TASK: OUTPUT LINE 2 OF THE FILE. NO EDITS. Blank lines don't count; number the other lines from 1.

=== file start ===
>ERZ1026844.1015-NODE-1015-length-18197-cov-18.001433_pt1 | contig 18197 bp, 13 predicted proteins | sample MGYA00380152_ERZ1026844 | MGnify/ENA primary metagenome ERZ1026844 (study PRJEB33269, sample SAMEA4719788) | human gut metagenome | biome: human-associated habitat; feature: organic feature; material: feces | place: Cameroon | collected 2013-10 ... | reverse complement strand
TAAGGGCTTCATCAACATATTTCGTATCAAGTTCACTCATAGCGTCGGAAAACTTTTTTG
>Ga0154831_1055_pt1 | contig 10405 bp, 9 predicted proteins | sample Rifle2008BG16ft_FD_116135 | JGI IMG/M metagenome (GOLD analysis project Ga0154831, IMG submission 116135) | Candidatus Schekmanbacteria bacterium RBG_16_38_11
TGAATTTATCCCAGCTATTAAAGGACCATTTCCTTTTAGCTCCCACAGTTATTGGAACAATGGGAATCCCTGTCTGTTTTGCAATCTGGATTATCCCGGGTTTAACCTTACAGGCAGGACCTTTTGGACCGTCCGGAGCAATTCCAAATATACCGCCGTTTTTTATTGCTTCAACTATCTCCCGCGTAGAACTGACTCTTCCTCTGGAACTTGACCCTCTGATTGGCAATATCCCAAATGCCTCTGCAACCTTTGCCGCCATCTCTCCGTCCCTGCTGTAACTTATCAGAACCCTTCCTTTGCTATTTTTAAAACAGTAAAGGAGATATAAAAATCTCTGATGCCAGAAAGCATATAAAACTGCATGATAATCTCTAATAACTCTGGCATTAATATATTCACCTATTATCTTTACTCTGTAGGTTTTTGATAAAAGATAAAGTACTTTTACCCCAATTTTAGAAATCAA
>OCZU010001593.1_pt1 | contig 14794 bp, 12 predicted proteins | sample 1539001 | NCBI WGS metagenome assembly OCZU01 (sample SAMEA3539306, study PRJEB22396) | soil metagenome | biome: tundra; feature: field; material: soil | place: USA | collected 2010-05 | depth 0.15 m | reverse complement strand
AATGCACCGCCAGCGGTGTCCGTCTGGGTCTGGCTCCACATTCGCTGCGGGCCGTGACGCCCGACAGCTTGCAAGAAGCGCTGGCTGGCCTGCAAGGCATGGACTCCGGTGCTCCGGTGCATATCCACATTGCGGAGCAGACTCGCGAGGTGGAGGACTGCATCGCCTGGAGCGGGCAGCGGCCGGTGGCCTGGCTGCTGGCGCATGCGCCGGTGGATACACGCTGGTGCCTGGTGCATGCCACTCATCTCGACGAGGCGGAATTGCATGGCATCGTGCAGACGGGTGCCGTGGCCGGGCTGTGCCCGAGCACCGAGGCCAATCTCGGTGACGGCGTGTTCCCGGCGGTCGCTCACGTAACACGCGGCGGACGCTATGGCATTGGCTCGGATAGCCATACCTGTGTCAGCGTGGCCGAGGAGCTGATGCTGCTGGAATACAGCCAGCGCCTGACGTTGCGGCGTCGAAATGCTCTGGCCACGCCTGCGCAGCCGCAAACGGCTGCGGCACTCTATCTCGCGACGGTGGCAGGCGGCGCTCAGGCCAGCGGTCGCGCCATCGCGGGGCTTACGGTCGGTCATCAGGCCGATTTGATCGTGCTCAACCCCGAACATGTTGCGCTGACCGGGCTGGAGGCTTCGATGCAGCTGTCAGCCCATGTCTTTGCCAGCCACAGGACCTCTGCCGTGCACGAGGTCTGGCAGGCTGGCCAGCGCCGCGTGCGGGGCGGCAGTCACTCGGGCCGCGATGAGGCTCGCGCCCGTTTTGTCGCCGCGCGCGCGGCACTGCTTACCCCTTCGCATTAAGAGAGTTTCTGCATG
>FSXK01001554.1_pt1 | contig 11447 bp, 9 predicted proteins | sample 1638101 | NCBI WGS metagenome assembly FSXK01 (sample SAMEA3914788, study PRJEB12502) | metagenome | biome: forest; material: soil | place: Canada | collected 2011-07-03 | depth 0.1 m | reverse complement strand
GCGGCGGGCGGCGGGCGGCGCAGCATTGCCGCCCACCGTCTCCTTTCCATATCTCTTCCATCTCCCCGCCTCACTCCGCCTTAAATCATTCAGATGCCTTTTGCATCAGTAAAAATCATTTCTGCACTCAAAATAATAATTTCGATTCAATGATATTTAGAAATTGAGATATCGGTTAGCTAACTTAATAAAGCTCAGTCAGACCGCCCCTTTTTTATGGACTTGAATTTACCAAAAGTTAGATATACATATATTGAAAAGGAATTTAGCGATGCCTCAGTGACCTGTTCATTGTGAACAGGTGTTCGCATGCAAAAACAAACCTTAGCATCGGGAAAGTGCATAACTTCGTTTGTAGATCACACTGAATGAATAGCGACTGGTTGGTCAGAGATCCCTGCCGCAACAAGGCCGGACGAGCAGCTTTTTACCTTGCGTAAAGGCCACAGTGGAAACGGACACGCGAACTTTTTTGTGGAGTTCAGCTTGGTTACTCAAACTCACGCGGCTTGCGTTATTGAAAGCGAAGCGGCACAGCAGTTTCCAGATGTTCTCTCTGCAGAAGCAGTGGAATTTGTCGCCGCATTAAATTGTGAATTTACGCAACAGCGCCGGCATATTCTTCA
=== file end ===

TAAGGGCTTCATCAACATATTTCGTATCAAGTTCACTCATAGCGTCGGAAAACTTTTTTG